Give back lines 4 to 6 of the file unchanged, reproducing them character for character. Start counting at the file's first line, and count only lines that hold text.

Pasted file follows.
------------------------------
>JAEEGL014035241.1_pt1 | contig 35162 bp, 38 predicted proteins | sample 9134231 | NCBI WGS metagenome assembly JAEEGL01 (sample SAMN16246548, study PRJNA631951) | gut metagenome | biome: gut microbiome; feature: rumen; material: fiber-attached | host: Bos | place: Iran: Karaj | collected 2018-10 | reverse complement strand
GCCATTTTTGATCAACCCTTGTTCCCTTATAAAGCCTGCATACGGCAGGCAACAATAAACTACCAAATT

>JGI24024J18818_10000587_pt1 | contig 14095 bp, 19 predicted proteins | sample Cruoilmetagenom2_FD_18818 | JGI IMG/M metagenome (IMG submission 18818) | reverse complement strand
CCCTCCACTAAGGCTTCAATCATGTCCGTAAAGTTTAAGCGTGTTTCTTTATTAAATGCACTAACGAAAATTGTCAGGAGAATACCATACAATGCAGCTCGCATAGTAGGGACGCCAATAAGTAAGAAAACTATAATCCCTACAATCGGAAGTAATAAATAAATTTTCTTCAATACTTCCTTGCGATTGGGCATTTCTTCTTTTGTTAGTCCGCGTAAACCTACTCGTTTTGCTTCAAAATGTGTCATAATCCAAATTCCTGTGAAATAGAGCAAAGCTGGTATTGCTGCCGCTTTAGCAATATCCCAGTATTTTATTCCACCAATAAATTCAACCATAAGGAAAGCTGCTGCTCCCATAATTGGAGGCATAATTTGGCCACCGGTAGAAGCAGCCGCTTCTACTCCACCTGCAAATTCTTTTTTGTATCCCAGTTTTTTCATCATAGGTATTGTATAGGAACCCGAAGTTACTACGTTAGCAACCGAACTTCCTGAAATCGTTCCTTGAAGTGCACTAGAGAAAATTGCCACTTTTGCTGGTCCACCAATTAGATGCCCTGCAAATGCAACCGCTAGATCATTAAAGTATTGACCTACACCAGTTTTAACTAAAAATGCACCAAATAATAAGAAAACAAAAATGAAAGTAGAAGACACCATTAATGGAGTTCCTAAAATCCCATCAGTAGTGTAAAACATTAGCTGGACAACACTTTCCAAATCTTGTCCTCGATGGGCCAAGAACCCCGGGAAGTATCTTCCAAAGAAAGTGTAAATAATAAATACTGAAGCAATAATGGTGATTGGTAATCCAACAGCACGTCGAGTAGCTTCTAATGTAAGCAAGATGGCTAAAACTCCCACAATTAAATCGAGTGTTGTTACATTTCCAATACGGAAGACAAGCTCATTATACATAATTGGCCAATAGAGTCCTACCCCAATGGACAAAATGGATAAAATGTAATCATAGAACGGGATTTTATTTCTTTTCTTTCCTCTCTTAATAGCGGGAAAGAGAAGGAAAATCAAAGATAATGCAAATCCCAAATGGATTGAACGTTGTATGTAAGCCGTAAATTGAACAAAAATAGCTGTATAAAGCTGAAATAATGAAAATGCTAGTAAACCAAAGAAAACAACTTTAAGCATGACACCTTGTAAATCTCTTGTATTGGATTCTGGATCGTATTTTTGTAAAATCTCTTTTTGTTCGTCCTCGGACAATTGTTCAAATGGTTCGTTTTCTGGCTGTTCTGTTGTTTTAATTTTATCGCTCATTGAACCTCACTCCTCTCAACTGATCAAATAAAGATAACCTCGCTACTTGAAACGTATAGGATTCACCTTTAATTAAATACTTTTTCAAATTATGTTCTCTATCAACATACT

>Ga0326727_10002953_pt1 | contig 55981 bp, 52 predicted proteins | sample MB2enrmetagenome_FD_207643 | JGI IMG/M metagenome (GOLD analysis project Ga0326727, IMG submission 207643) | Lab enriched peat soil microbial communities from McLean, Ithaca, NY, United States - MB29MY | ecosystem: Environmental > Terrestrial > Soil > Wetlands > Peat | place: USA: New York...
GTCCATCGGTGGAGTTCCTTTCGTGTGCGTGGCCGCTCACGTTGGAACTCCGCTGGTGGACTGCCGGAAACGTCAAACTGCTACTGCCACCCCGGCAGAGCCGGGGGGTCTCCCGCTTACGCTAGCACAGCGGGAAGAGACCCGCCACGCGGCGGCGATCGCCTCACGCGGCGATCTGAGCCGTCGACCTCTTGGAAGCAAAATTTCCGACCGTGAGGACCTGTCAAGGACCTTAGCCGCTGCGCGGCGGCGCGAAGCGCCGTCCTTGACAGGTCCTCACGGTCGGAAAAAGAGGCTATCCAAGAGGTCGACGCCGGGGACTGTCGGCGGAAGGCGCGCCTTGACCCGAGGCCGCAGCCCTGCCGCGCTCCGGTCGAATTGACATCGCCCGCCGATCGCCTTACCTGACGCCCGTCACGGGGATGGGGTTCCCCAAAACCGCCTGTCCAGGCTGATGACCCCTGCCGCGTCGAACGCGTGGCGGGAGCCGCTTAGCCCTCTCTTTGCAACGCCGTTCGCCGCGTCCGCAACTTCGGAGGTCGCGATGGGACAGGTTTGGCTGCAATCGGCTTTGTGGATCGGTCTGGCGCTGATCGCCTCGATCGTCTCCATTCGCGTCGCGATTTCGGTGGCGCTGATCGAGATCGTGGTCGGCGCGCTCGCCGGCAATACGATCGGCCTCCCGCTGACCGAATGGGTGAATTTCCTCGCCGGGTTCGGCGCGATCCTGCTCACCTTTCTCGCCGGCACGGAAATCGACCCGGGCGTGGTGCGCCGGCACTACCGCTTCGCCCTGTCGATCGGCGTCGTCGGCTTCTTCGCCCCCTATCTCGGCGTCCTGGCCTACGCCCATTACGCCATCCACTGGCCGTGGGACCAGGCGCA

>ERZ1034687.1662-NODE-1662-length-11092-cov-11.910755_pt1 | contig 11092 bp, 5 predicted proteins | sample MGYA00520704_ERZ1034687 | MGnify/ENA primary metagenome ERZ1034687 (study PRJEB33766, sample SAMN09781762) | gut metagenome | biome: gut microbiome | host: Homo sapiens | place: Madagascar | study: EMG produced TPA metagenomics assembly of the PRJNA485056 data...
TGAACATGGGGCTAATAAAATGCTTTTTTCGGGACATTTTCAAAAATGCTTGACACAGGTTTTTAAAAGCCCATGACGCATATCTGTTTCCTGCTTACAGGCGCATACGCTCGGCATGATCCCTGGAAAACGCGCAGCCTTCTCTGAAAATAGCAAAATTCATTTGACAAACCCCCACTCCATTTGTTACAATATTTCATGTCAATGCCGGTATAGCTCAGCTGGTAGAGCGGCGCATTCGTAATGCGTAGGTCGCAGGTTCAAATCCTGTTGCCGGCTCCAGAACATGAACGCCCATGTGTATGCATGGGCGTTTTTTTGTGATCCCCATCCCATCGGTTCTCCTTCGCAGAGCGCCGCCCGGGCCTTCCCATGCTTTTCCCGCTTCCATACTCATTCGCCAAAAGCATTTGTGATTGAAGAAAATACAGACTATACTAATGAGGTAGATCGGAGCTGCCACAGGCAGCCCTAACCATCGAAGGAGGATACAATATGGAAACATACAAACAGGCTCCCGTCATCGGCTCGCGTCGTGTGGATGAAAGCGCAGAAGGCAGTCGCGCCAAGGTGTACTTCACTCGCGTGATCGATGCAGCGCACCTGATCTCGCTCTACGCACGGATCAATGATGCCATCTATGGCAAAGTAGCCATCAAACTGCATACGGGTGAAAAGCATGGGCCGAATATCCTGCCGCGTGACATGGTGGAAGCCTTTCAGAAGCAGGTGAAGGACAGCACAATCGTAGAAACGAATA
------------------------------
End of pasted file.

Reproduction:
CCCTCCACTAAGGCTTCAATCATGTCCGTAAAGTTTAAGCGTGTTTCTTTATTAAATGCACTAACGAAAATTGTCAGGAGAATACCATACAATGCAGCTCGCATAGTAGGGACGCCAATAAGTAAGAAAACTATAATCCCTACAATCGGAAGTAATAAATAAATTTTCTTCAATACTTCCTTGCGATTGGGCATTTCTTCTTTTGTTAGTCCGCGTAAACCTACTCGTTTTGCTTCAAAATGTGTCATAATCCAAATTCCTGTGAAATAGAGCAAAGCTGGTATTGCTGCCGCTTTAGCAATATCCCAGTATTTTATTCCACCAATAAATTCAACCATAAGGAAAGCTGCTGCTCCCATAATTGGAGGCATAATTTGGCCACCGGTAGAAGCAGCCGCTTCTACTCCACCTGCAAATTCTTTTTTGTATCCCAGTTTTTTCATCATAGGTATTGTATAGGAACCCGAAGTTACTACGTTAGCAACCGAACTTCCTGAAATCGTTCCTTGAAGTGCACTAGAGAAAATTGCCACTTTTGCTGGTCCACCAATTAGATGCCCTGCAAATGCAACCGCTAGATCATTAAAGTATTGACCTACACCAGTTTTAACTAAAAATGCACCAAATAATAAGAAAACAAAAATGAAAGTAGAAGACACCATTAATGGAGTTCCTAAAATCCCATCAGTAGTGTAAAACATTAGCTGGACAACACTTTCCAAATCTTGTCCTCGATGGGCCAAGAACCCCGGGAAGTATCTTCCAAAGAAAGTGTAAATAATAAATACTGAAGCAATAATGGTGATTGGTAATCCAACAGCACGTCGAGTAGCTTCTAATGTAAGCAAGATGGCTAAAACTCCCACAATTAAATCGAGTGTTGTTACATTTCCAATACGGAAGACAAGCTCATTATACATAATTGGCCAATAGAGTCCTACCCCAATGGACAAAATGGATAAAATGTAATCATAGAACGGGATTTTATTTCTTTTCTTTCCTCTCTTAATAGCGGGAAAGAGAAGGAAAATCAAAGATAATGCAAATCCCAAATGGATTGAACGTTGTATGTAAGCCGTAAATTGAACAAAAATAGCTGTATAAAGCTGAAATAATGAAAATGCTAGTAAACCAAAGAAAACAACTTTAAGCATGACACCTTGTAAATCTCTTGTATTGGATTCTGGATCGTATTTTTGTAAAATCTCTTTTTGTTCGTCCTCGGACAATTGTTCAAATGGTTCGTTTTCTGGCTGTTCTGTTGTTTTAATTTTATCGCTCATTGAACCTCACTCCTCTCAACTGATCAAATAAAGATAACCTCGCTACTTGAAACGTATAGGATTCACCTTTAATTAAATACTTTTTCAAATTATGTTCTCTATCAACATACT

>Ga0326727_10002953_pt1 | contig 55981 bp, 52 predicted proteins | sample MB2enrmetagenome_FD_207643 | JGI IMG/M metagenome (GOLD analysis project Ga0326727, IMG submission 207643) | Lab enriched peat soil microbial communities from McLean, Ithaca, NY, United States - MB29MY | ecosystem: Environmental > Terrestrial > Soil > Wetlands > Peat | place: USA: New York...
GTCCATCGGTGGAGTTCCTTTCGTGTGCGTGGCCGCTCACGTTGGAACTCCGCTGGTGGACTGCCGGAAACGTCAAACTGCTACTGCCACCCCGGCAGAGCCGGGGGGTCTCCCGCTTACGCTAGCACAGCGGGAAGAGACCCGCCACGCGGCGGCGATCGCCTCACGCGGCGATCTGAGCCGTCGACCTCTTGGAAGCAAAATTTCCGACCGTGAGGACCTGTCAAGGACCTTAGCCGCTGCGCGGCGGCGCGAAGCGCCGTCCTTGACAGGTCCTCACGGTCGGAAAAAGAGGCTATCCAAGAGGTCGACGCCGGGGACTGTCGGCGGAAGGCGCGCCTTGACCCGAGGCCGCAGCCCTGCCGCGCTCCGGTCGAATTGACATCGCCCGCCGATCGCCTTACCTGACGCCCGTCACGGGGATGGGGTTCCCCAAAACCGCCTGTCCAGGCTGATGACCCCTGCCGCGTCGAACGCGTGGCGGGAGCCGCTTAGCCCTCTCTTTGCAACGCCGTTCGCCGCGTCCGCAACTTCGGAGGTCGCGATGGGACAGGTTTGGCTGCAATCGGCTTTGTGGATCGGTCTGGCGCTGATCGCCTCGATCGTCTCCATTCGCGTCGCGATTTCGGTGGCGCTGATCGAGATCGTGGTCGGCGCGCTCGCCGGCAATACGATCGGCCTCCCGCTGACCGAATGGGTGAATTTCCTCGCCGGGTTCGGCGCGATCCTGCTCACCTTTCTCGCCGGCACGGAAATCGACCCGGGCGTGGTGCGCCGGCACTACCGCTTCGCCCTGTCGATCGGCGTCGTCGGCTTCTTCGCCCCCTATCTCGGCGTCCTGGCCTACGCCCATTACGCCATCCACTGGCCGTGGGACCAGGCGCA